Fishbone diagrams combine brainstorming and mind mapping to discover the cause-and-effect relationship of a specific problem. It encourages you to look at all the possible causes of an issue rather than considering only the most obvious ones. It will help you spot the root cause of a problem and discover the blockages in your processes and identify the areas where the process is not working out. To understand how a Fishbone diagram achieves these benefits, you first need to understand the intricacies of the fishbone diagram template.
A Fishbone Diagram has four basic steps.
1. Clarify the Issue.
When initially filling out your fishbone diagram, the first thing you should do is write down and agree upon the exact issue you are facing. Your team must determine:
- Who is involved
- What the problem is
- Why, when, and where it occurs
After that, use an online whiteboard to write the underlying problem statement in a box on the right-hand side of the board and draw a horizontal line extending left from the problem. The problem statement is meant to look like the head of the fish, and the horizontal line resembles the spine, providing room to ideate possible causes.
2. Brainstorm the major categories of causes.
The second step focuses on categorizing the causes of the underlying problem, such as the possible factors that contribute to the overall issue. These factors may include equipment, materials, systems, people, and external forces.
When identifying each cause, draw a line off the fish’s spine for each factor and name each line at the top. These lines represent the ribs of the fish and help distinguish the various categories where causes can be found.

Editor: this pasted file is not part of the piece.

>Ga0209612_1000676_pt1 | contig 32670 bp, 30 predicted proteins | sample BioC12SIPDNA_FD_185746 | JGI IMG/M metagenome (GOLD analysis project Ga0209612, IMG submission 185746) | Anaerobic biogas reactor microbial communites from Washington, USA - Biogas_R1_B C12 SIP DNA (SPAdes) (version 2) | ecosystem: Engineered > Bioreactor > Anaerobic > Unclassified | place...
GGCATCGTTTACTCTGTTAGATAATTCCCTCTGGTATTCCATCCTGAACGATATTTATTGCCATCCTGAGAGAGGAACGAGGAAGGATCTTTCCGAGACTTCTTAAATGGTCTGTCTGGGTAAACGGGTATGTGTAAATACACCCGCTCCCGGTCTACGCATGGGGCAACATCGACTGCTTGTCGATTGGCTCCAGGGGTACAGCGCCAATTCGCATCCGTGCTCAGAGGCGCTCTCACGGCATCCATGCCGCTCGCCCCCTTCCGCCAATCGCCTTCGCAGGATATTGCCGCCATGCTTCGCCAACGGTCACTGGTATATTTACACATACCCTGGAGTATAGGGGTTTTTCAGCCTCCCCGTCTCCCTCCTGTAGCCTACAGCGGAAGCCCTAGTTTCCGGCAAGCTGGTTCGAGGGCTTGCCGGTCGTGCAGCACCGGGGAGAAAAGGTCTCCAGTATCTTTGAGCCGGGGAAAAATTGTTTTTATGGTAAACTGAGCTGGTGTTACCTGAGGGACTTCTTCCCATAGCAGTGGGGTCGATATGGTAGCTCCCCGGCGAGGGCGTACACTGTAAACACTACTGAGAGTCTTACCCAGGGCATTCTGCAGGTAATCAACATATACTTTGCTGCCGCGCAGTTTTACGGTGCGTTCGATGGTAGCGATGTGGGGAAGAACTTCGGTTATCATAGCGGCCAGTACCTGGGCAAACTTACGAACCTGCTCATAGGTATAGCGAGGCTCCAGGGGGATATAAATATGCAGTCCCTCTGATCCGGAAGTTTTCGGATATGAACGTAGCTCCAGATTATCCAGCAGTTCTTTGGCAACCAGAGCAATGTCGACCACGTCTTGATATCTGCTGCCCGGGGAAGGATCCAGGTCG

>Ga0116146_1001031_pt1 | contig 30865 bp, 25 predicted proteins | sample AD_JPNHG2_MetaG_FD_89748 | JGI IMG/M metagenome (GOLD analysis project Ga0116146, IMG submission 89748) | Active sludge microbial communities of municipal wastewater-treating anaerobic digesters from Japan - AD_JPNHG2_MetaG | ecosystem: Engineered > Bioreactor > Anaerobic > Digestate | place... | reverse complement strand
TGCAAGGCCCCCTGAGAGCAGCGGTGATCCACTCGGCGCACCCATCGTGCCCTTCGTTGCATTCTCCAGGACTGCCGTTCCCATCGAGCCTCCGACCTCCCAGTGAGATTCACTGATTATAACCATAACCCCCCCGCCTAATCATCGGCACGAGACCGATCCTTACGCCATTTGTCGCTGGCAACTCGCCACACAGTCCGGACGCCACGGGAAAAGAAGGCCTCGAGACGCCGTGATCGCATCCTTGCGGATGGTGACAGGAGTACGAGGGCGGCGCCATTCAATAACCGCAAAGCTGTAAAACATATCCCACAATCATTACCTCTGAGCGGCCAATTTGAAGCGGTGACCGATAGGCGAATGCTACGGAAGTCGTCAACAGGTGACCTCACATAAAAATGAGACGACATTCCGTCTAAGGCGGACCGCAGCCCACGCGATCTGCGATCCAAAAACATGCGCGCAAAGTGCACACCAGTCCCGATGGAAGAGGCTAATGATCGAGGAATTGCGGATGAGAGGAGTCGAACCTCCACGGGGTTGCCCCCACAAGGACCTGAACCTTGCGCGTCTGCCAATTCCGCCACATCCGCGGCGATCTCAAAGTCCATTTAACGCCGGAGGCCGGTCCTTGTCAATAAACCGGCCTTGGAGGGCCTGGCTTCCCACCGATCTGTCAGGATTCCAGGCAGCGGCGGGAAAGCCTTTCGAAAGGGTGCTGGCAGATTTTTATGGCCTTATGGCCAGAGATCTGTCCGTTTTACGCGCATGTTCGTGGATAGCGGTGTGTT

3. Identify all the possible causes.
The third step starts off the brainstorming session as the possible causes of the problem are identified. These possible causes are visualized as branches from the ribs of the fish. There are usually multiple shorter causal branches within each category. In a more complex scenario, you can draw smaller sub-branches to create a causal chain of events. One by one, you can see the fish’s skeleton is beginning to fill up slowly.
4. Analyze the Fishbone Diagram.
After completing the first three steps, you will have a complete fishbone Diagram presenting all the possible causes of the problem statement. With the help of using tools such as a virtual whiteboard, surveys, and investigations, you can create a detailed breakdown of the underlying problem and conduct a complete analysis of the potential causes of the pain.
Tips for Creating Fishbone a Diagram
- Organize a qualified team for the task of creating a fishbone diagram
- Explain the main cause categories
- Brainstorm multiple possible causes for each category and break them down individually
- Consider implementing a voting process
While the fishbone diagram template is not the most complicated tool in the world, it can be beneficial to help teams solve complex problems. If this article helped you, check out our other content surrounding the advantages of using a fishbone diagram template.